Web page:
Body language reveals an encyclopedia of emotions. Naturally, unconsciously, we broadcast our true feelings through facial expressions, posture, and other cues. This became obvious when I recently interviewed a fellow staff member about the persecution she endured when she converted from Islam to Christianity.
I had read and even written articles about persecution before, but this turned out to be something much more than a headline in the paper.
I didn’t think about her being nervous, but when I walked into Sister E’s office I could plainly see that she was. She took several deep breaths. I was clueless about her anxiety. With my pen and paper in hand, I plunged in and immediately asked, “What did your family say and do to you when they discovered you had a new faith?”
She was stunned. She lifted her eyebrows, her eyes bulged out, and her mouth opened. Her head dropped and slowly shook from side to side. The silence spoke volumes. My own insensitivity was overwhelming. She was going to relive the hardest time of her life, and I hadn’t even offered her so much as a glass of water.
When her eyes finally looked at me again, her face was wrinkled in pain. With scars I would never comprehend, she gathered herself, took another deep breath, and said, “My mother found out first and with blood curdling screams she said, ‘Infidel! infidel! infidel!’ She slapped me and sent me to my room. When my father got home, I was again slapped and he also spit on me. He shouted, ‘You are no longer my daughter—go to your room!’ That is where I stayed for three years.”
E stopped in the middle of the next sentence and tears dropped from her chin. She couldn’t go on. I hugged her. I attempted to tell her I was sorry, but I had no frame of reference for understanding her suffering. I needed to be better prepared. I needed to comprehend this harsh reaction from her parents so I could show even a teaspoon of compassion.
Promising to come back later, I left to do more research: I read other people’s stories. I searched the web. I asked countless questions. Here’s what I learned.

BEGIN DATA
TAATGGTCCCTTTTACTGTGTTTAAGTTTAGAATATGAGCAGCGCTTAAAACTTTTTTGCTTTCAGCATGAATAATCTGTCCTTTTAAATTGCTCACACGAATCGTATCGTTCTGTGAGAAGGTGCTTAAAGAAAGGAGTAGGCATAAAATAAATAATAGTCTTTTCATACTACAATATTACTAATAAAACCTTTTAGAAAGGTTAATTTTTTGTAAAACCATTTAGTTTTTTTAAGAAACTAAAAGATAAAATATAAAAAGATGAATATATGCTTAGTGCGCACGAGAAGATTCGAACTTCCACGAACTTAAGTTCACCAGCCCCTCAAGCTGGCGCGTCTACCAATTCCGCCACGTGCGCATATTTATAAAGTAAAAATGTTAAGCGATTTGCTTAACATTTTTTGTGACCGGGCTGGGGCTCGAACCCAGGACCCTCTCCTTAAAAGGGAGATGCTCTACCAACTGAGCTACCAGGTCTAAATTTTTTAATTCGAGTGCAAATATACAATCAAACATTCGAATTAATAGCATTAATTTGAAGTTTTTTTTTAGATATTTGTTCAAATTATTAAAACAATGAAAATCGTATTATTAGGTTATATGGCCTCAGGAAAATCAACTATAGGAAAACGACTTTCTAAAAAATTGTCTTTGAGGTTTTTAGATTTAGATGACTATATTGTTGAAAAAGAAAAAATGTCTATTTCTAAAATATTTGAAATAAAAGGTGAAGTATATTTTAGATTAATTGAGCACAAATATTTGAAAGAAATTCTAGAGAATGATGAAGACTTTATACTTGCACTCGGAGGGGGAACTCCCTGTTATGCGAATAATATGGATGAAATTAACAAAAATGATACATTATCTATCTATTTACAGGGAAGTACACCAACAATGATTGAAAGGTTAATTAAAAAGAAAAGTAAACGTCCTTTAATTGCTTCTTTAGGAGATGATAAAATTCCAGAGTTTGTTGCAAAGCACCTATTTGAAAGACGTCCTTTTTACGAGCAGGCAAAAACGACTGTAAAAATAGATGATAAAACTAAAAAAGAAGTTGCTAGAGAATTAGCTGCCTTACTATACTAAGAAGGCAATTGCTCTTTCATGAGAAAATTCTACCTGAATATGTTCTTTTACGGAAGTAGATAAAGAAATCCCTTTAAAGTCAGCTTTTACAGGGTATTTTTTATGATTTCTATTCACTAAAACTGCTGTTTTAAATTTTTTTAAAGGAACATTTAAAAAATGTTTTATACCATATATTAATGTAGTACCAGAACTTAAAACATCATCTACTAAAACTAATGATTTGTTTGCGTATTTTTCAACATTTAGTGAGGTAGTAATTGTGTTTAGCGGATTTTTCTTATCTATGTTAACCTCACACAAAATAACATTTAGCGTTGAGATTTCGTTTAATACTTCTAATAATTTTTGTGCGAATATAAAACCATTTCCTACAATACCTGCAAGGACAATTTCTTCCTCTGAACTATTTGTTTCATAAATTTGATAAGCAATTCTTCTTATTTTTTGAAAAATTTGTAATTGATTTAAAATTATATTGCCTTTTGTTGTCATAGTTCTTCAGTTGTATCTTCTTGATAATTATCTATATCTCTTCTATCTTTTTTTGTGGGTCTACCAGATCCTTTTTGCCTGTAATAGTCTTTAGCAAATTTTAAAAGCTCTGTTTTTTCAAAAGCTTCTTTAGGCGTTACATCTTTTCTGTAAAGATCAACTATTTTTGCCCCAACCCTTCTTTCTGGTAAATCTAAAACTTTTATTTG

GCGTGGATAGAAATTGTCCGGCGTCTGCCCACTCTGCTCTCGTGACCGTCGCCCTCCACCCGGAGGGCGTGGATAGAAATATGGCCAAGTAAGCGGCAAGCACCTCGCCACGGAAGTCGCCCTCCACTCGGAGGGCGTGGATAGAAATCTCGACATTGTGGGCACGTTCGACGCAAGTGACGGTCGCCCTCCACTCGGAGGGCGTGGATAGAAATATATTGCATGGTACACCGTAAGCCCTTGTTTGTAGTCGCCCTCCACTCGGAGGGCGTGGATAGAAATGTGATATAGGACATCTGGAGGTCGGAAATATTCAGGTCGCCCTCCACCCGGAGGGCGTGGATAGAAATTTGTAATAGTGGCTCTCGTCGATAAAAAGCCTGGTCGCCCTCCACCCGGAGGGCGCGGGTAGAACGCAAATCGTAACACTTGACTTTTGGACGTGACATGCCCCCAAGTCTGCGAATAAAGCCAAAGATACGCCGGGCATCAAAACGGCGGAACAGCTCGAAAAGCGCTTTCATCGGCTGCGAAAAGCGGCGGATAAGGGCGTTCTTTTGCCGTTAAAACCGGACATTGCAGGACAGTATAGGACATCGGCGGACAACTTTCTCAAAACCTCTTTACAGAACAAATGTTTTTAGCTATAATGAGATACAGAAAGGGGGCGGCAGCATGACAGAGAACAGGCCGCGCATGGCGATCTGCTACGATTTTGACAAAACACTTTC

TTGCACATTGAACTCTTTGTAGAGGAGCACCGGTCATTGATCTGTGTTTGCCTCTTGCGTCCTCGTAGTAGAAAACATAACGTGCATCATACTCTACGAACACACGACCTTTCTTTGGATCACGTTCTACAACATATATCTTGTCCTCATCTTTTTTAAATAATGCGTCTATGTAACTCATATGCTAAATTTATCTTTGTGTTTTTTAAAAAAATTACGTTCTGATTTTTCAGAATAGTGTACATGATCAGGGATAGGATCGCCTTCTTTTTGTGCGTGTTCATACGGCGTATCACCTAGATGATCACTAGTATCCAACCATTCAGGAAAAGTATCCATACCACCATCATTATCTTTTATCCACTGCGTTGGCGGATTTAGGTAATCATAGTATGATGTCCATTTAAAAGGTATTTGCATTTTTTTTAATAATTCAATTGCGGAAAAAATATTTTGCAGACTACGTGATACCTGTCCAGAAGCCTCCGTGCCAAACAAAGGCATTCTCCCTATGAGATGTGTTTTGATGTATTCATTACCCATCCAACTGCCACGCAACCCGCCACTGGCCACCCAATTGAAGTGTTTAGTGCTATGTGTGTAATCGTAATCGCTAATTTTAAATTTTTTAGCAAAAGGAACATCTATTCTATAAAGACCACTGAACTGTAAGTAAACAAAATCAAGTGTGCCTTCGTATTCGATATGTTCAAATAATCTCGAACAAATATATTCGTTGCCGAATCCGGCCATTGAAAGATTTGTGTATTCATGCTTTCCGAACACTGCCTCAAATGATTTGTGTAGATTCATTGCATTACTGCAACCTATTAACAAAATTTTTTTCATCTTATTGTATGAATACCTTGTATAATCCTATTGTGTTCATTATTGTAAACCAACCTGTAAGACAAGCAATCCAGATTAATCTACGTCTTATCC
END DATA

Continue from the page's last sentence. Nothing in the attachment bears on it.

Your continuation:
Outcomes when a Muslim becomes a Christian
In the most radical Muslim families, a convert is locked in a room and given three days to return to Islam. If they refuse, they are slaughtered. If they escape, they will be hunted by family for years. If children are involved when a husband comes to Jesus, they are considered bastards because they no longer have a Muslim father. They are either given to another family member or killed.
In a less religious family, the convert may be taken to the imam, who may lead the family in beating the believer. If the convert is a woman, her family may force her to marry a Muslim cousin to avoid shame and scandal. Many have been restrained with ropes, burned with acid or hot oil, and subjected to electric shocks. Sometimes families commit converts to mental institutions, thinking that leaving Islam is a sign of insanity. Others are forced to leave the home, family, and the community they know.
In all cases it is a perilous passage. Following Jesus definitely costs a former Muslim. The Bible says in Matthew 10:34–35, “Do not suppose that I have come to bring peace to the earth. I did not come to bring peace, but a sword. For I have come to turn ‘a man against his father, a daughter against her mother, a daughter-in-law against her mother-in-law.’”
I discovered that the source of the intense response does not lie within the parents, but within what their religion dictates. Defending Islam replaces any concept of human rights. Free thinking is basically eliminated. Most Muslims do not primarily see the world through the lens of an independent self, but live rooted in the “we” of their clan. The Quran says that killing infidels will earn a Muslim a place in heavenly paradise, but Allah is the one who makes that final decision. The society they have always called home now thinks of them as traitors. To reject Islam is seen as treason and those who do are called infidels. The prophet Muhammad said, “Whoever changes his religion, kill him.”